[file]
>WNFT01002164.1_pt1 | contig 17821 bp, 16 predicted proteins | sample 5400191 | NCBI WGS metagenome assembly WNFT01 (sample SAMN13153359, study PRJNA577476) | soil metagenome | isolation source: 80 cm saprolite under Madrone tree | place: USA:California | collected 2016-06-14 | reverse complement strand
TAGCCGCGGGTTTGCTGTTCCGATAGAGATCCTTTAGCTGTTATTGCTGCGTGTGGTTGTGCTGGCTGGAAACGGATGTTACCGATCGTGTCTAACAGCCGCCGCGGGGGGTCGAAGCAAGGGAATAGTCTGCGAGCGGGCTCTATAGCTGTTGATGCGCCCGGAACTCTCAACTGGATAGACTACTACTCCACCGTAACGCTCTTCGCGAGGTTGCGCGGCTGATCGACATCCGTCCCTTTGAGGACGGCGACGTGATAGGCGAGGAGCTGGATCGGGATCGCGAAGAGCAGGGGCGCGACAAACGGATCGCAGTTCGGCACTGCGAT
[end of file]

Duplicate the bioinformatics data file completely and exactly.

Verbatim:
>WNFT01002164.1_pt1 | contig 17821 bp, 16 predicted proteins | sample 5400191 | NCBI WGS metagenome assembly WNFT01 (sample SAMN13153359, study PRJNA577476) | soil metagenome | isolation source: 80 cm saprolite under Madrone tree | place: USA:California | collected 2016-06-14 | reverse complement strand
TAGCCGCGGGTTTGCTGTTCCGATAGAGATCCTTTAGCTGTTATTGCTGCGTGTGGTTGTGCTGGCTGGAAACGGATGTTACCGATCGTGTCTAACAGCCGCCGCGGGGGGTCGAAGCAAGGGAATAGTCTGCGAGCGGGCTCTATAGCTGTTGATGCGCCCGGAACTCTCAACTGGATAGACTACTACTCCACCGTAACGCTCTTCGCGAGGTTGCGCGGCTGATCGACATCCGTCCCTTTGAGGACGGCGACGTGATAGGCGAGGAGCTGGATCGGGATCGCGAAGAGCAGGGGCGCGACAAACGGATCGCAGTTCGGCACTGCGAT